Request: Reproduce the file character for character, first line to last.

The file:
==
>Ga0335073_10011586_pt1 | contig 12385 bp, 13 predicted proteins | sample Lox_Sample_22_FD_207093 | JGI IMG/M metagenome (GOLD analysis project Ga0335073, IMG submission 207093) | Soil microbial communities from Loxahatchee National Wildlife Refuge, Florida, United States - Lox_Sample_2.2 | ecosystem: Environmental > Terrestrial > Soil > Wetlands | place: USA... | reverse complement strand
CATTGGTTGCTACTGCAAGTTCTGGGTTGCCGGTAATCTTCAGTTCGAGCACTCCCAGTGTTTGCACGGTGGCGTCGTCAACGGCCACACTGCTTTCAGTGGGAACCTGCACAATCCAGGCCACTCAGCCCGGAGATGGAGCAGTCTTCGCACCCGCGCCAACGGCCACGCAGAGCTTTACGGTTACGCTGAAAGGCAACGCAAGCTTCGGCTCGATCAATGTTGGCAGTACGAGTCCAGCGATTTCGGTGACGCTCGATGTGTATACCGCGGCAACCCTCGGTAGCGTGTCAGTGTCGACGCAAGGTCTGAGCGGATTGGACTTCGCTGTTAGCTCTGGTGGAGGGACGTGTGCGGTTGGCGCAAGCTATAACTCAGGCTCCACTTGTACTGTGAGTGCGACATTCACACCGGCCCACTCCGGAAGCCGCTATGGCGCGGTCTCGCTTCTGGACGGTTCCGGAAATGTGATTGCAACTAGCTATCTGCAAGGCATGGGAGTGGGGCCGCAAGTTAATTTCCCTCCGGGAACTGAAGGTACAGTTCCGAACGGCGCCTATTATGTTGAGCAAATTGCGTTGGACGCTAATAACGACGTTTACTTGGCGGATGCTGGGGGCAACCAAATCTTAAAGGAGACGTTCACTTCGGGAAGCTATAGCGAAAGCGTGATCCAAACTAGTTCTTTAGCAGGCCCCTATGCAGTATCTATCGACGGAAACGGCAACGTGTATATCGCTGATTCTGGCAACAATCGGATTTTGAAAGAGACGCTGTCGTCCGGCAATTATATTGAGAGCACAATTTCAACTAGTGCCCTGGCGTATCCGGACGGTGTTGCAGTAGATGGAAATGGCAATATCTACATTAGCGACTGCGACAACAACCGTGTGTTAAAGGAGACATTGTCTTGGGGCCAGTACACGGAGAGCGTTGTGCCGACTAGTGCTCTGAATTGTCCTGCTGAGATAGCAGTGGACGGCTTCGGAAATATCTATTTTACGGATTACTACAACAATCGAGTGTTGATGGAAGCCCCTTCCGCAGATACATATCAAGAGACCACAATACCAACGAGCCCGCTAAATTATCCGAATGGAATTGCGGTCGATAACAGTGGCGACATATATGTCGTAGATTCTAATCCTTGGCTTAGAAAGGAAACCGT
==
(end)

>Ga0335073_10011586_pt1 | contig 12385 bp, 13 predicted proteins | sample Lox_Sample_22_FD_207093 | JGI IMG/M metagenome (GOLD analysis project Ga0335073, IMG submission 207093) | Soil microbial communities from Loxahatchee National Wildlife Refuge, Florida, United States - Lox_Sample_2.2 | ecosystem: Environmental > Terrestrial > Soil > Wetlands | place: USA... | reverse complement strand
CATTGGTTGCTACTGCAAGTTCTGGGTTGCCGGTAATCTTCAGTTCGAGCACTCCCAGTGTTTGCACGGTGGCGTCGTCAACGGCCACACTGCTTTCAGTGGGAACCTGCACAATCCAGGCCACTCAGCCCGGAGATGGAGCAGTCTTCGCACCCGCGCCAACGGCCACGCAGAGCTTTACGGTTACGCTGAAAGGCAACGCAAGCTTCGGCTCGATCAATGTTGGCAGTACGAGTCCAGCGATTTCGGTGACGCTCGATGTGTATACCGCGGCAACCCTCGGTAGCGTGTCAGTGTCGACGCAAGGTCTGAGCGGATTGGACTTCGCTGTTAGCTCTGGTGGAGGGACGTGTGCGGTTGGCGCAAGCTATAACTCAGGCTCCACTTGTACTGTGAGTGCGACATTCACACCGGCCCACTCCGGAAGCCGCTATGGCGCGGTCTCGCTTCTGGACGGTTCCGGAAATGTGATTGCAACTAGCTATCTGCAAGGCATGGGAGTGGGGCCGCAAGTTAATTTCCCTCCGGGAACTGAAGGTACAGTTCCGAACGGCGCCTATTATGTTGAGCAAATTGCGTTGGACGCTAATAACGACGTTTACTTGGCGGATGCTGGGGGCAACCAAATCTTAAAGGAGACGTTCACTTCGGGAAGCTATAGCGAAAGCGTGATCCAAACTAGTTCTTTAGCAGGCCCCTATGCAGTATCTATCGACGGAAACGGCAACGTGTATATCGCTGATTCTGGCAACAATCGGATTTTGAAAGAGACGCTGTCGTCCGGCAATTATATTGAGAGCACAATTTCAACTAGTGCCCTGGCGTATCCGGACGGTGTTGCAGTAGATGGAAATGGCAATATCTACATTAGCGACTGCGACAACAACCGTGTGTTAAAGGAGACATTGTCTTGGGGCCAGTACACGGAGAGCGTTGTGCCGACTAGTGCTCTGAATTGTCCTGCTGAGATAGCAGTGGACGGCTTCGGAAATATCTATTTTACGGATTACTACAACAATCGAGTGTTGATGGAAGCCCCTTCCGCAGATACATATCAAGAGACCACAATACCAACGAGCCCGCTAAATTATCCGAATGGAATTGCGGTCGATAACAGTGGCGACATATATGTCGTAGATTCTAATCCTTGGCTTAGAAAGGAAACCGT